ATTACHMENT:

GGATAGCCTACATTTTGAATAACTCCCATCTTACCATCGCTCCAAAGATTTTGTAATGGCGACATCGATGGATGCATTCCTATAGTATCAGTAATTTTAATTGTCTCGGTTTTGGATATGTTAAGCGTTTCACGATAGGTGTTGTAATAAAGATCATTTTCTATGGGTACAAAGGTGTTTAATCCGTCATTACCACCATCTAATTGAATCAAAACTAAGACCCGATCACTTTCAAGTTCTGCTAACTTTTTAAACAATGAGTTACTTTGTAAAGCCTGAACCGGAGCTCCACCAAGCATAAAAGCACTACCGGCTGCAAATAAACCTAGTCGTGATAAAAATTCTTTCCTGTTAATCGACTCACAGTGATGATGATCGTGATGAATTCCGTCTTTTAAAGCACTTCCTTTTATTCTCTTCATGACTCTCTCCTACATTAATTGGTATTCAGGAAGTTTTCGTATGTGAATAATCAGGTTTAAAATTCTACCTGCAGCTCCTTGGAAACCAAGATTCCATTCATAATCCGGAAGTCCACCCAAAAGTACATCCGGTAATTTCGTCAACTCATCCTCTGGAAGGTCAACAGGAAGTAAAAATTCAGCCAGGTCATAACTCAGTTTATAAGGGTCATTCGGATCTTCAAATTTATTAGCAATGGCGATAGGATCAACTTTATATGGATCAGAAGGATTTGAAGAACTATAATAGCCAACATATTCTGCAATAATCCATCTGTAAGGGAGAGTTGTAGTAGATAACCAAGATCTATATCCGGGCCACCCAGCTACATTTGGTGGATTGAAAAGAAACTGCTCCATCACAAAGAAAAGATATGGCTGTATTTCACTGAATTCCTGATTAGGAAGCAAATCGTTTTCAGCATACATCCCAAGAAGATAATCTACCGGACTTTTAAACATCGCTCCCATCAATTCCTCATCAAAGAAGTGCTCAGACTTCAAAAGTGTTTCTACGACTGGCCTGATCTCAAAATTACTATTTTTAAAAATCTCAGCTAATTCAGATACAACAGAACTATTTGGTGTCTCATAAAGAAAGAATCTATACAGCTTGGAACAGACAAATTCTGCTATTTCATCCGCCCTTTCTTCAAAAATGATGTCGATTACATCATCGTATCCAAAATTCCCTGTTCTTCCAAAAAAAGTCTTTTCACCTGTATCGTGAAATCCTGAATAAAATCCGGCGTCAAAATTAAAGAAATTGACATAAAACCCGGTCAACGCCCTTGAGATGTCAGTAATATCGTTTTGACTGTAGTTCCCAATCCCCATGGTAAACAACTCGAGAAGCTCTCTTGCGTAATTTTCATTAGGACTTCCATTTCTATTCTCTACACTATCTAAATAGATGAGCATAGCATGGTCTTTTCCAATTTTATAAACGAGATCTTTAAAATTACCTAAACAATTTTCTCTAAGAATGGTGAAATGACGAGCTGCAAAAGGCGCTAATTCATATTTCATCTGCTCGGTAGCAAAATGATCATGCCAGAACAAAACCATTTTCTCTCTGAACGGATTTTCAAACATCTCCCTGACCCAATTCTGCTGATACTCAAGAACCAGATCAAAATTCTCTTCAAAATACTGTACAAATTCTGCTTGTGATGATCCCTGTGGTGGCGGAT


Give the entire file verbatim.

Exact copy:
GGATAGCCTACATTTTGAATAACTCCCATCTTACCATCGCTCCAAAGATTTTGTAATGGCGACATCGATGGATGCATTCCTATAGTATCAGTAATTTTAATTGTCTCGGTTTTGGATATGTTAAGCGTTTCACGATAGGTGTTGTAATAAAGATCATTTTCTATGGGTACAAAGGTGTTTAATCCGTCATTACCACCATCTAATTGAATCAAAACTAAGACCCGATCACTTTCAAGTTCTGCTAACTTTTTAAACAATGAGTTACTTTGTAAAGCCTGAACCGGAGCTCCACCAAGCATAAAAGCACTACCGGCTGCAAATAAACCTAGTCGTGATAAAAATTCTTTCCTGTTAATCGACTCACAGTGATGATGATCGTGATGAATTCCGTCTTTTAAAGCACTTCCTTTTATTCTCTTCATGACTCTCTCCTACATTAATTGGTATTCAGGAAGTTTTCGTATGTGAATAATCAGGTTTAAAATTCTACCTGCAGCTCCTTGGAAACCAAGATTCCATTCATAATCCGGAAGTCCACCCAAAAGTACATCCGGTAATTTCGTCAACTCATCCTCTGGAAGGTCAACAGGAAGTAAAAATTCAGCCAGGTCATAACTCAGTTTATAAGGGTCATTCGGATCTTCAAATTTATTAGCAATGGCGATAGGATCAACTTTATATGGATCAGAAGGATTTGAAGAACTATAATAGCCAACATATTCTGCAATAATCCATCTGTAAGGGAGAGTTGTAGTAGATAACCAAGATCTATATCCGGGCCACCCAGCTACATTTGGTGGATTGAAAAGAAACTGCTCCATCACAAAGAAAAGATATGGCTGTATTTCACTGAATTCCTGATTAGGAAGCAAATCGTTTTCAGCATACATCCCAAGAAGATAATCTACCGGACTTTTAAACATCGCTCCCATCAATTCCTCATCAAAGAAGTGCTCAGACTTCAAAAGTGTTTCTACGACTGGCCTGATCTCAAAATTACTATTTTTAAAAATCTCAGCTAATTCAGATACAACAGAACTATTTGGTGTCTCATAAAGAAAGAATCTATACAGCTTGGAACAGACAAATTCTGCTATTTCATCCGCCCTTTCTTCAAAAATGATGTCGATTACATCATCGTATCCAAAATTCCCTGTTCTTCCAAAAAAAGTCTTTTCACCTGTATCGTGAAATCCTGAATAAAATCCGGCGTCAAAATTAAAGAAATTGACATAAAACCCGGTCAACGCCCTTGAGATGTCAGTAATATCGTTTTGACTGTAGTTCCCAATCCCCATGGTAAACAACTCGAGAAGCTCTCTTGCGTAATTTTCATTAGGACTTCCATTTCTATTCTCTACACTATCTAAATAGATGAGCATAGCATGGTCTTTTCCAATTTTATAAACGAGATCTTTAAAATTACCTAAACAATTTTCTCTAAGAATGGTGAAATGACGAGCTGCAAAAGGCGCTAATTCATATTTCATCTGCTCGGTAGCAAAATGATCATGCCAGAACAAAACCATTTTCTCTCTGAACGGATTTTCAAACATCTCCCTGACCCAATTCTGCTGATACTCAAGAACCAGATCAAAATTCTCTTCAAAATACTGTACAAATTCTGCTTGTGATGATCCCTGTGGTGGCGGAT